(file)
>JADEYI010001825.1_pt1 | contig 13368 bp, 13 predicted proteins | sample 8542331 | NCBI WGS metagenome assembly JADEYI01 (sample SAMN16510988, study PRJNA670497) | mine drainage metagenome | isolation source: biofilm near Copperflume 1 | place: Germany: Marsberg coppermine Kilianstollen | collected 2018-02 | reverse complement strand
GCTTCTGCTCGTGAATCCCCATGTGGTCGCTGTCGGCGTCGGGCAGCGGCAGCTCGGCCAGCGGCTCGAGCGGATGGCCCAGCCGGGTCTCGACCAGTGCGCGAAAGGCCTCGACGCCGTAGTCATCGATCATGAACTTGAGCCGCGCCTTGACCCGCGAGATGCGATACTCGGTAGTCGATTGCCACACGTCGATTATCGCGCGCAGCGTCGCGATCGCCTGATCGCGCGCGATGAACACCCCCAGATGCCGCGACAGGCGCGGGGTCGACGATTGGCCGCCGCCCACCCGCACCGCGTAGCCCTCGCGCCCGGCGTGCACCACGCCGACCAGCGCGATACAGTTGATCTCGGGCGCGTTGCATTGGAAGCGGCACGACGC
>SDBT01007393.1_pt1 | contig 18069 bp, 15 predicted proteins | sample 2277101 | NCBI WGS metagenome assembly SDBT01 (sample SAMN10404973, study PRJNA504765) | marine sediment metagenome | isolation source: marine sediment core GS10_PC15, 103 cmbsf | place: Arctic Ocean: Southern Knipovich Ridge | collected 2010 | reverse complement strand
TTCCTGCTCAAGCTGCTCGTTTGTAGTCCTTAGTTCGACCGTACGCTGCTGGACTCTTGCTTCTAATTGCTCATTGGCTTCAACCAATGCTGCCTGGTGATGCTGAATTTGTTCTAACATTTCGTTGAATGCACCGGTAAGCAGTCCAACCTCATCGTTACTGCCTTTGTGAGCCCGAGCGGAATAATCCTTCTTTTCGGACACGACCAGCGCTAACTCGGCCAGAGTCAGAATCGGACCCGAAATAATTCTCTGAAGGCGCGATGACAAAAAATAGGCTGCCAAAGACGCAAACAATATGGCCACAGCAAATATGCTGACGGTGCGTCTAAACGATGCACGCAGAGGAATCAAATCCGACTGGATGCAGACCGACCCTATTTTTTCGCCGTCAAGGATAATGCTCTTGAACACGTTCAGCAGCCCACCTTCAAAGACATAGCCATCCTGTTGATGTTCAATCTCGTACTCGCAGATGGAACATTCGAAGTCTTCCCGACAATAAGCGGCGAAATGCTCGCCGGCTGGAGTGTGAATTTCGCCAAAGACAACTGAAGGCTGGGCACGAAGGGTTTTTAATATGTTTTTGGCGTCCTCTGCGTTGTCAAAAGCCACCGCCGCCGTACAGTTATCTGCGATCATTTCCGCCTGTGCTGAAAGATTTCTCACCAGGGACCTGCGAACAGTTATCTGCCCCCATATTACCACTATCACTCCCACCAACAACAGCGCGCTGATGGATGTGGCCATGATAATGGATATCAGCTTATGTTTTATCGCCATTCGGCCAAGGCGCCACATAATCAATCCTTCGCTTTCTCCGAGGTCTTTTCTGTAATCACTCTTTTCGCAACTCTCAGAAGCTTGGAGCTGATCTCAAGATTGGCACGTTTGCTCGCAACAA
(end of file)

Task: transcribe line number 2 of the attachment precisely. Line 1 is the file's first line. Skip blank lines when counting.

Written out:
GCTTCTGCTCGTGAATCCCCATGTGGTCGCTGTCGGCGTCGGGCAGCGGCAGCTCGGCCAGCGGCTCGAGCGGATGGCCCAGCCGGGTCTCGACCAGTGCGCGAAAGGCCTCGACGCCGTAGTCATCGATCATGAACTTGAGCCGCGCCTTGACCCGCGAGATGCGATACTCGGTAGTCGATTGCCACACGTCGATTATCGCGCGCAGCGTCGCGATCGCCTGATCGCGCGCGATGAACACCCCCAGATGCCGCGACAGGCGCGGGGTCGACGATTGGCCGCCGCCCACCCGCACCGCGTAGCCCTCGCGCCCGGCGTGCACCACGCCGACCAGCGCGATACAGTTGATCTCGGGCGCGTTGCATTGGAAGCGGCACGACGC